[Anglo-Saxon Chron., Asser, both in Mon. Hist. Brit.; Kemble's Codex Dipl. (Engl. Hist. Soc.).]
pilgrimage (Asser). By Æthelwulf's will, Æthelred, his fourth, or third surviving, son, should have succeeded to the throne of Wessex on the death of Æthelbald, and Æthelberht should have remained king of Kent. This arrangement was, however, set aside, and on the death of Æthelbald in 860, Æthelberht succeeded to the West-Saxon kingship, and the kingdom of Kent was again united to the rest of southern England [see under Egbert]. In Æthelberht's days the Danes landed in Hampshire, and sacked Winchester, but were defeated by the forces of Hampshire and Wiltshire. Probably in the winter of 864–5 another band of pirates from Gaul took up quarters in Thanet, and the Kentishmen offered them money for peace, but while the peace lasted, though before the money was paid, they suddenly left their quarters and ravaged the eastern part of Kent. Æthelberht died in 866, after reigning five years over Wessex, and, according to Asser, ten years over Kent, and was buried by his brother Æthelbald at Sherborne. He is said to have been a peaceful, amiable, and noble king (Asser).
ETHELBURGA or ÆTHELBURH, Saint (d. 676?), abbess of Barking, sister of Erkenwald [q. v.] or Earconwald, bishop of London, was placed by her brother to rule a monastery he built at Barking in Essex, and showed herself worthy of his confidence. The foundation was for men as well as women, the two sexes living in separate parts of the buildings. During the pestilence that followed the synod of Whitby in 664, Æthelburh's house appears to have suffered severely. Bæda tells some stories of this time of trouble at Barking, which he took from a written source; his narrative power gives them their only value. He goes on to describe a vision that was seen at the death of the abbess, a miracle that was worked when her body was brought into the church, and her appearance to one of the sisters. She is said to have died in 676 (Florence). The church of St. Ethelburga in Bishopsgate, London, is said to be dedicated to her, but this appears to be doubtful. Capgrave says that she, as well as her brother, was born at Stallington in Lindsey, that she was the daughter of a king named Offa, that she converted him and fled from his house to avoid marriage, and that when her brother made her abbess of Barking he sent for Hildelith to instruct her in monastic practices. Her day is 11 Oct.[Bædæ Hist. Eccl. iv. 7–10; Acta SS. Bolland. Oct. v. 648 sq.; Capgrave's Nova Legenda, 139; Dugdale's Monasticon, i. 436.]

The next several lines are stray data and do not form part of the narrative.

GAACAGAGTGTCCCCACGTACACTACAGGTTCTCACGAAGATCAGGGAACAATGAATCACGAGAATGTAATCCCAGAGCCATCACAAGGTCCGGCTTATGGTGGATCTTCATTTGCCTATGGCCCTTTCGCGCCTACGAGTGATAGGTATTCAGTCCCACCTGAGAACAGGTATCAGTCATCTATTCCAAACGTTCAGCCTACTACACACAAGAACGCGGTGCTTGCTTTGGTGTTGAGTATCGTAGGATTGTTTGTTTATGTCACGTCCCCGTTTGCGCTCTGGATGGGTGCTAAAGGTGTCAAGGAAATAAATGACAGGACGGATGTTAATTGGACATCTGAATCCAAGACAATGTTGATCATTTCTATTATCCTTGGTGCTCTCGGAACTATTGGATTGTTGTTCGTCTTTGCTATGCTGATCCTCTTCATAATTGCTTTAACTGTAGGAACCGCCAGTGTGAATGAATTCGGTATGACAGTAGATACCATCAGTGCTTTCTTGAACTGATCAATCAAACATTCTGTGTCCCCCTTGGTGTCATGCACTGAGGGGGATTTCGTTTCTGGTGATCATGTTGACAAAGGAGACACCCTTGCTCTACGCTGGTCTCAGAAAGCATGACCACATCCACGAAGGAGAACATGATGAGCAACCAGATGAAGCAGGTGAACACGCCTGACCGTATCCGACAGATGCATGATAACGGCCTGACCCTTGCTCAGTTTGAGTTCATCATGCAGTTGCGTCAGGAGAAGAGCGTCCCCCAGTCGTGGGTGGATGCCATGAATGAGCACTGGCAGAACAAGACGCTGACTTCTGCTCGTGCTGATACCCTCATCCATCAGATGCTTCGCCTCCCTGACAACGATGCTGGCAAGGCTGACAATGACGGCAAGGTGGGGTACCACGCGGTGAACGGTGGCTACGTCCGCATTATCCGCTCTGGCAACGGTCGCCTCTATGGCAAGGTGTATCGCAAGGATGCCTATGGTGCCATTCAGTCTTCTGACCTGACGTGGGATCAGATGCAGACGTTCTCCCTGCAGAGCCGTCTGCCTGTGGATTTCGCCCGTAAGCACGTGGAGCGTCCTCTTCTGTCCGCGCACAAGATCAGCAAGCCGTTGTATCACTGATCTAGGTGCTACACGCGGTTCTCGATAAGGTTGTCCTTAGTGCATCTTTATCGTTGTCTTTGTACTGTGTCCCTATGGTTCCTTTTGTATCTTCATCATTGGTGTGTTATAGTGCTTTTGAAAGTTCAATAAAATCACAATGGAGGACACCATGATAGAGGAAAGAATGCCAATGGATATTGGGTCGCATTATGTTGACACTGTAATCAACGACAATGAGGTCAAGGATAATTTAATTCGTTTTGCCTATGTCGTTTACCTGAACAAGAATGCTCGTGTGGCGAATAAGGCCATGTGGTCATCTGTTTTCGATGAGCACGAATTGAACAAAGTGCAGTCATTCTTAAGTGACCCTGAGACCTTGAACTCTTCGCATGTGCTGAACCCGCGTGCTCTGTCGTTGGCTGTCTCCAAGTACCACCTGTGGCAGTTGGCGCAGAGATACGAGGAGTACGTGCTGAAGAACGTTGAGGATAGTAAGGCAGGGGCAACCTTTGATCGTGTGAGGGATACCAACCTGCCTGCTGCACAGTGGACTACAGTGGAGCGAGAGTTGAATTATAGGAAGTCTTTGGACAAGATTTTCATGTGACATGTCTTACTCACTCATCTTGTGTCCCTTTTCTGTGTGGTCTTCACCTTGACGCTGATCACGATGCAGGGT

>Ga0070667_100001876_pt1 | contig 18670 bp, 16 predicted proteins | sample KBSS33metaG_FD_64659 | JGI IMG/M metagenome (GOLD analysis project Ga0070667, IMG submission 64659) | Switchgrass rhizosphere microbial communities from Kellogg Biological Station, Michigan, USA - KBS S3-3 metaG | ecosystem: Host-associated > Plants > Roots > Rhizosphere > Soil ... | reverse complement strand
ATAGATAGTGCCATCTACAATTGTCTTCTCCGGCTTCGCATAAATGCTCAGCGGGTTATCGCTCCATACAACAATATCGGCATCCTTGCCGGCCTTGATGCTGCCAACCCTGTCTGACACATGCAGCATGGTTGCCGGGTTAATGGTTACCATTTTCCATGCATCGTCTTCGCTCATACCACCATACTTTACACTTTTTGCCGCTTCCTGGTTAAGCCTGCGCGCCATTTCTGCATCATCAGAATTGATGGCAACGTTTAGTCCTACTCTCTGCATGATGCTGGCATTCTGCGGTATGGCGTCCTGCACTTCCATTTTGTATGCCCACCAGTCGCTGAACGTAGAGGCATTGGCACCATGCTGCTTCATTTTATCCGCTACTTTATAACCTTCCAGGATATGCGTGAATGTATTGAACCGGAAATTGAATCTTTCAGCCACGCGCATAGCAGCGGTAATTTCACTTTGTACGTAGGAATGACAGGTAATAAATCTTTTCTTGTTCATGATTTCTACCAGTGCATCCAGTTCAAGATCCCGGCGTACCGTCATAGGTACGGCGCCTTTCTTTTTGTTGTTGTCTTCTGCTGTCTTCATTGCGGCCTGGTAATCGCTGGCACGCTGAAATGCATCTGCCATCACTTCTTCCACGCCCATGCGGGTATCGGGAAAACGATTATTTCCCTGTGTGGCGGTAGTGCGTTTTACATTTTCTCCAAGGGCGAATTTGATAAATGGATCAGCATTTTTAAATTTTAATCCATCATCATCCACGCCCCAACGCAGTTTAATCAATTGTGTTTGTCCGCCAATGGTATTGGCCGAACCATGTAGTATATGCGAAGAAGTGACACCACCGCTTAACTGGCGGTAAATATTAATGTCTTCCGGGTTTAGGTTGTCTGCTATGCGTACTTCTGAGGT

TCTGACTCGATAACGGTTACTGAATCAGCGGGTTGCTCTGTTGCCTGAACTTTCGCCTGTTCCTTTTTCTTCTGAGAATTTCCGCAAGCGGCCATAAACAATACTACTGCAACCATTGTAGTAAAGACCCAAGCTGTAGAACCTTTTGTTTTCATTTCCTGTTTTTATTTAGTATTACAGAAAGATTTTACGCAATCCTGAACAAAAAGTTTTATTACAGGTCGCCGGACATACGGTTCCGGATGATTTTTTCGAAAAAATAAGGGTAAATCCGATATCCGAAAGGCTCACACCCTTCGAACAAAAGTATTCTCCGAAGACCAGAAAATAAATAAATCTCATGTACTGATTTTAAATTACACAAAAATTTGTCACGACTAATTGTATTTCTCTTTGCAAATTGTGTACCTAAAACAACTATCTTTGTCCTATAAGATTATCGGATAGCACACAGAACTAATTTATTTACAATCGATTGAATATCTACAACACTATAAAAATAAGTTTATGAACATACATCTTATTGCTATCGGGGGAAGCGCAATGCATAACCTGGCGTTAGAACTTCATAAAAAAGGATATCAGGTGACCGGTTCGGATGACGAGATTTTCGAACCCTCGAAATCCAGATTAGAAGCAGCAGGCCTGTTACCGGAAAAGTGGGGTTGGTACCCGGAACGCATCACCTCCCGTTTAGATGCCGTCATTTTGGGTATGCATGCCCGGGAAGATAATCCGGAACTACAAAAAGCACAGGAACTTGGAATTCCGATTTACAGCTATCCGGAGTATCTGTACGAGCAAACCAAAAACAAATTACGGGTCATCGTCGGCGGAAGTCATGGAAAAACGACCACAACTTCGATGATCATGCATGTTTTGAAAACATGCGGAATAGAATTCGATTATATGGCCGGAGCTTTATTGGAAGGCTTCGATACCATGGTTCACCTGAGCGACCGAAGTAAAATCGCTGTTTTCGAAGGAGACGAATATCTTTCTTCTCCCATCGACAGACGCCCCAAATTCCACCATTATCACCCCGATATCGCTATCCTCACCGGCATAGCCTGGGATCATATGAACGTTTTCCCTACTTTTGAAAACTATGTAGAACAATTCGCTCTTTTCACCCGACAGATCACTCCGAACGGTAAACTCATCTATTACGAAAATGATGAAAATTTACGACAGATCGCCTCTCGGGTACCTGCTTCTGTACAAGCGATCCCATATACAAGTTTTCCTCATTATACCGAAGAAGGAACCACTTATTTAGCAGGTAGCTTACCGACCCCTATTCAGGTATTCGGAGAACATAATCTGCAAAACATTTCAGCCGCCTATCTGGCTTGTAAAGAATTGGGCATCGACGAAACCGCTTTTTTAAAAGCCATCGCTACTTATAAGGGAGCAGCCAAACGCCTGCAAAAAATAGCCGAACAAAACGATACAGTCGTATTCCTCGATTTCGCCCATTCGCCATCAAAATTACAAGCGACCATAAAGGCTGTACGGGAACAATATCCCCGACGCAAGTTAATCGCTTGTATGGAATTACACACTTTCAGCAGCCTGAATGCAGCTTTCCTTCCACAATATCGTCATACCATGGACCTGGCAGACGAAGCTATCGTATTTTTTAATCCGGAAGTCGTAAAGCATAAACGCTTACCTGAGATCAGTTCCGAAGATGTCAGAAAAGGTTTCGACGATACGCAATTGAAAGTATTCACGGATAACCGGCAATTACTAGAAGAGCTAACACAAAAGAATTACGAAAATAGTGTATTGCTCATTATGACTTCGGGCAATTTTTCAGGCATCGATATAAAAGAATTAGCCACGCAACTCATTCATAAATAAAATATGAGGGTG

ETHELDREDA, Saint (630?–679), queen of Northumbria and abbess of Ely, was one of the four sainted daughters, apparently the third, of Anna, king of East Anglia, ‘vir optimus, atque optimæ genitor sobolis’ (Bæda, Hist. Eccl. iii. 18). Her own name, the female form of Ætheldryht—‘noble troop’—appears in such variations as Æthelthryth, Ætheldrythe, Ætheldritha, Ædilthryda, Etheldryth, Edelburch (Gaimar), and Audry. The names of her sisters were Sexburga [q. v.], wife of Erconbert, king of Kent, who succeeded her as abbess of Ely; Ethelburga (‘filia naturalis’), abbess of Farmoutier; and Withburga [q. v.], a recluse of East Dereham, Norfolk. According to Thomas of Ely, Etheldreda was born at Exning, near Newmarket, on the borders of Suffolk and Cambridgeshire (Wharton, Anglia Sacra, i. 597). She desired to devote herself to a life of religion, and it was with great reluctance that two years before her father Anna's death, which took place in 654, she became at a very early age the wife of Tonbert, the prince of the Southern Gyrvii, or fen countrymen, who occupied South Cambridgeshire. From her husband she received as her jointure or ‘morning gift’ the whole of the Isle of Ely. According to Bæda, the marriage with Tonbert, as well as her subsequent union with Egfrid, was only nominal (Bæda, Hist. Eccl. iv. 19). Tonbert died in 655. After five years of widowhood, spent at her home at Ely in religious seclusion, Etheldreda was in 660 sought by Oswy, king of Northumbria, as wife for his eldest son Egfrid, then a boy of fourteen. It was an alliance which on political grounds the East-Anglian princess was not free to refuse, and the youthful widow was unwillingly compelled to leave her religious seclusion for the Northumbrian court. The morning gift she received from Egfrid was land at Hexham, which she afterwards gave to Wilfrid for the erection of the minster of St. Andrew (Rich. of Hexham, § 3). Ten years after their marriage Egfrid succeeded his father as king of Northumbria. With a natural desire for the wifely companionship of his queen, he called in the aid of Wilfrid, who was very high in Etheldreda's regard, to induce her to fulfil her duty in the state of life to which God had called her. In Wilfrid's eyes this wilful rejection of all wifely duties appeared a token of superior sanctity. The promise of land and money, if he succeeded in his embassage, was quite ineffectual to move him. Etheldreda had chosen the better part, from which he dared not